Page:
It made me feel so happy as a Choctaw Indian to find the Baha'i Faith and to realize it respected my right to feel good about being an Indian. Baha'is honor our religions and history and cultures without patronizing them. And most of all, it is very refreshing to see that Baha'is who aren't Indians don't "try" to be Indian. The Baha'is are not a bunch of "Wanabees". (They don't "want-to-be" Indians, which hurts American Indians' feelings.) The Baha'i Writings are a vast ocean of insight AND I've written and published a couple of articles about Indians and the Baha'i Faith. Maybe you'd be interested in them sometime?

I hope some of this makes some sense and might bring up some questions if I can help with. Let me know.

Jacqueline Left hand Bull-Delahunt
Lakota Baha'i

Lakota woman elected to head U.S. Baha'i National Assembly
by: David Melmer / Indian Country Today
Indian Country Today. June 11, 2007

RAPID CITY, S.D. - Jacqueline Left Hand Bull-Delahunt has been chosen as the first American Indian woman to head the National Spiritual Assembly of the Baha'is of the United States.

Left Hand Bull-Delahunt, a member of the Rosebud Sioux Tribe, was brought up by traditional Lakota grandparents and parents. She became a member of the Baha'is more than 20 years ago.

The change to the Baha'is was not a large leap for Left Hand Bull-Delahunt. The spirituality is very similar to that of her Lakota upbringing, she said. ''I knew about the beauty and power of our traditional ways and the Catholic Church could not accommodate them,'' she said. ''I was always a little bit confused. Then I heard about the Baha'i faith.''

Left Hand Bull-Delahunt was elected at the annual National Spiritual Assembly gathering in Wilmette, Ill. She had served as vice chairman of the organization, and also served on the National Spiritual Assembly. She traveled the globe meeting with indigenous peoples in South and Central America and in Canada; she also visited the former Soviet Union. She is currently the administrative officer of the Aberdeen Area Tribal Chairman's Health Board in Rapid City.

Left Hand Bull-Delahunt worked for the Baha'is at the national center and was appointed to the committee on American Indian teaching, where she was a liaison to the many American Indians who had become Baha'is.

When she was introduced to the assembly, she was greeted with a rousing ovation that lasted about 10 minutes. ''Everybody was electrified and it sounded as if they were thrilled. ... I think the significance wasn't so much [for] me personally, but the symbolism of having an America Indian at the head of this assembly,'' she said.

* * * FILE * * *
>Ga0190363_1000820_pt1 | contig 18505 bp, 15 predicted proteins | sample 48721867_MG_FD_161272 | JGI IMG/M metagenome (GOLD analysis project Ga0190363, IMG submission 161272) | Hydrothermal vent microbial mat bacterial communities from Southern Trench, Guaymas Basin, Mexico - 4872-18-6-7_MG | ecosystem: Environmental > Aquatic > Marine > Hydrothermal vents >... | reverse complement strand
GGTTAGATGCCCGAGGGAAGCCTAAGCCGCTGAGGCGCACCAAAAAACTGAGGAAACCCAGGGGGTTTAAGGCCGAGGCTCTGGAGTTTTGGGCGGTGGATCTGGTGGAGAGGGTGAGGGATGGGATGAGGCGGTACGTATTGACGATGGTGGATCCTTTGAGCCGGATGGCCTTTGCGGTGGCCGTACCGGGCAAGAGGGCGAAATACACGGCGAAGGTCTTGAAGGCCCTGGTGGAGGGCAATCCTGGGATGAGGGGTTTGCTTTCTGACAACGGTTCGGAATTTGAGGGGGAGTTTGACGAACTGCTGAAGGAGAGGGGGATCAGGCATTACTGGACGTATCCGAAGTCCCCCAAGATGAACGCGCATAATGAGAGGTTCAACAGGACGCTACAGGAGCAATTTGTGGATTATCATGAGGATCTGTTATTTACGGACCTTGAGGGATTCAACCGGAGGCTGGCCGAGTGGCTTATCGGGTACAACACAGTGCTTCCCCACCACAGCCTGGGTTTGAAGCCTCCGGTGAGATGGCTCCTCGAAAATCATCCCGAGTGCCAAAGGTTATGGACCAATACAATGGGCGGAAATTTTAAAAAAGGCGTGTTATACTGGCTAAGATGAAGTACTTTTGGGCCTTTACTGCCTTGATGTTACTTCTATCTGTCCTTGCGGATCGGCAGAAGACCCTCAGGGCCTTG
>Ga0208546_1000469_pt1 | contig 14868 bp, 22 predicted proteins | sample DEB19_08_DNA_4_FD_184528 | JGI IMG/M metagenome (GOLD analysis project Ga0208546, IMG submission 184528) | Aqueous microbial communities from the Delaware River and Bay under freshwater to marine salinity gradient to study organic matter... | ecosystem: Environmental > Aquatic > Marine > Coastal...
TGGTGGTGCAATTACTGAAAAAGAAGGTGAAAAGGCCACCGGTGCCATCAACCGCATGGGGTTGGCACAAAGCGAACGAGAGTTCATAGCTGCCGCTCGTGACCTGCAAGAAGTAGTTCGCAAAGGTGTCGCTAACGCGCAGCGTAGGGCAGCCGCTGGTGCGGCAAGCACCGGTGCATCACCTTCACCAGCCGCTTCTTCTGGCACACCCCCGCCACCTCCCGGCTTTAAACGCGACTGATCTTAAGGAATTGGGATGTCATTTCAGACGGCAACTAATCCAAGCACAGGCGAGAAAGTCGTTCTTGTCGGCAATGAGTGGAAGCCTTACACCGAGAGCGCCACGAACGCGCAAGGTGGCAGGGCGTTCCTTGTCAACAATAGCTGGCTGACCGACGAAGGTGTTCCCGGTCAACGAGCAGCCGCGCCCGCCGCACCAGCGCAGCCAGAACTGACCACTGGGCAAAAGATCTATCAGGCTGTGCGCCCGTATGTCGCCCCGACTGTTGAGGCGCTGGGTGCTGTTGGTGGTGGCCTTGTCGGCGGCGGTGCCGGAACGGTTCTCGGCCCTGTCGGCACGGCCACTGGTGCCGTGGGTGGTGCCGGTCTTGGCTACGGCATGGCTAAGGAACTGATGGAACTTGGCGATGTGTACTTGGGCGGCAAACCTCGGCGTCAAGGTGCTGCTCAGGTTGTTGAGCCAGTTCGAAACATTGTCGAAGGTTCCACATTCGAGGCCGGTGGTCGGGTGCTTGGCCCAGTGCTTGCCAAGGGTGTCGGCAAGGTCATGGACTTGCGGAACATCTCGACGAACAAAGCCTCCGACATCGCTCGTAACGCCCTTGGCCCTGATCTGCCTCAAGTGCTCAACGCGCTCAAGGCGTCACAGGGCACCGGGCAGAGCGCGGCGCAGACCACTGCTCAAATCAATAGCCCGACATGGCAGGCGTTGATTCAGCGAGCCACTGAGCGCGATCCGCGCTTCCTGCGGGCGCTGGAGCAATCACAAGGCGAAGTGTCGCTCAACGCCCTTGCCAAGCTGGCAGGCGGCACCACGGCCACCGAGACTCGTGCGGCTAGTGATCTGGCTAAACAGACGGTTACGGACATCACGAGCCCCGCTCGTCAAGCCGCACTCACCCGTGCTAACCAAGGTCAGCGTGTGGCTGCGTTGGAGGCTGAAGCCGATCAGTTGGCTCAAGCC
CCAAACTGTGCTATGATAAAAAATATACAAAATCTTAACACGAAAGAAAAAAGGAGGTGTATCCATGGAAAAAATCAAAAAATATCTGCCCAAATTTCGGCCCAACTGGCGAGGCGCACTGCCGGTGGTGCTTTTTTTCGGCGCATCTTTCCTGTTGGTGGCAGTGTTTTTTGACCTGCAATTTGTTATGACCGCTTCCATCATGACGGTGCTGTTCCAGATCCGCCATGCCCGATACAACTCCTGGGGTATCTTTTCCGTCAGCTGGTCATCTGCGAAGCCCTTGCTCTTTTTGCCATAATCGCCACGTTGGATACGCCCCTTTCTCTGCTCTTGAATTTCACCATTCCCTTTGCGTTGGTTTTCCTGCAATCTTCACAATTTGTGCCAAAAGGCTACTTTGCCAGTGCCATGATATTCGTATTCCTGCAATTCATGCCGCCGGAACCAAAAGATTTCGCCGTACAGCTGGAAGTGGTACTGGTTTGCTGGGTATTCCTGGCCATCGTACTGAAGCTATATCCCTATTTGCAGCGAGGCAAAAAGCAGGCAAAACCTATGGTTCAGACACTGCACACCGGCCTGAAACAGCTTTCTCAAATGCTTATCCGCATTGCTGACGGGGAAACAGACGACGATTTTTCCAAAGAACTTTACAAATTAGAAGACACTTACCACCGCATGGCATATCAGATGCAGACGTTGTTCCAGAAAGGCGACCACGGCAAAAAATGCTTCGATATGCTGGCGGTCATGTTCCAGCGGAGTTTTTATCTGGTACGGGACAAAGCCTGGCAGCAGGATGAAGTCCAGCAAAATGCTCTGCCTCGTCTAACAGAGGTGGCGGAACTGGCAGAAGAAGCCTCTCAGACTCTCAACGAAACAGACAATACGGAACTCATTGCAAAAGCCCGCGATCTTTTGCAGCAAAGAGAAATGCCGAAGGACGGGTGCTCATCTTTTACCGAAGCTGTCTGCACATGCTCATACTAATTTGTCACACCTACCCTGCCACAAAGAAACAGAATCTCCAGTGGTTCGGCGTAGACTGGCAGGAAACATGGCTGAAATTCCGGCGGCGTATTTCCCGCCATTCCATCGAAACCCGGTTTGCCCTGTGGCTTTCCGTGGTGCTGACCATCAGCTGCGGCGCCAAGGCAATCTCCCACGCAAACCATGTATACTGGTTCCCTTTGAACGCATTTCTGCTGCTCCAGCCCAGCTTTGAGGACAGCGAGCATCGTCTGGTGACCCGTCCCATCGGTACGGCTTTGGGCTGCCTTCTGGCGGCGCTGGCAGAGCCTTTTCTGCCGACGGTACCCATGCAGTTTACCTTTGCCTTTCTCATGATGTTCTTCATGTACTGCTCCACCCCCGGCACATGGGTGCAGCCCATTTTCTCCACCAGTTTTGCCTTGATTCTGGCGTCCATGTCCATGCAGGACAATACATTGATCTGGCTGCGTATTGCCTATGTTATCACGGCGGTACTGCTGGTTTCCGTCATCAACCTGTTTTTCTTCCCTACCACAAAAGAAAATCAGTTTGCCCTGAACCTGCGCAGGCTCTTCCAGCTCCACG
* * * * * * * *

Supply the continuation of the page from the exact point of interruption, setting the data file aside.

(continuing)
Left Hand Bull-Delahunt will preside over at least 18 national meetings throughout the year, and will preside over the assembly as only the third woman to do so.

''I am thrilled to know that when we say we believe in the equality of all people, we promote the equality of women and try to undo all traces of racism,'' she said.

She said that throughout indigenous lands, people that are more traditional seem to connect with the Baha'i faith.

The similarities between the Baha'i faith and that of traditional cultural teachings is, first, the way women were honored, Left Hand Bull-Delahunt said.

''The writings in the sacred text, I can relate to the Sun Dance songs and the fact that people will say, in our culture, that women are sacred.

''Baha'i faith says that in crisis, women have more natural resources to face the crisis,'' she added.

''Another part of the teaching is that there will not be world peace until the equality of women and men are established, not just theoretical, but established.''

Another similarity between the Baha'i faith and American Indian culture is the regard for Mother Earth. Left Hand Bull-Delahunt will present the point of view of the faith in public meetings.

''We have formal relations with the federal government, as well as the United Nations, and we have a person whose job is to do that. My job would be to talk to the federal government representatives or to the United Nations. I would be part of the group to determine what should be said,'' she said.

She will have to meet with the members of the National Spiritual Assembly, who she said are very intelligent and have very strong views, to consult and to come to a unified view. A meeting agenda is also put together by the chairman.

''We try to apply those principles from our text to world situations or situations in any of our communities. We spend a lot of time with our youth working in efforts to engage them,'' she said.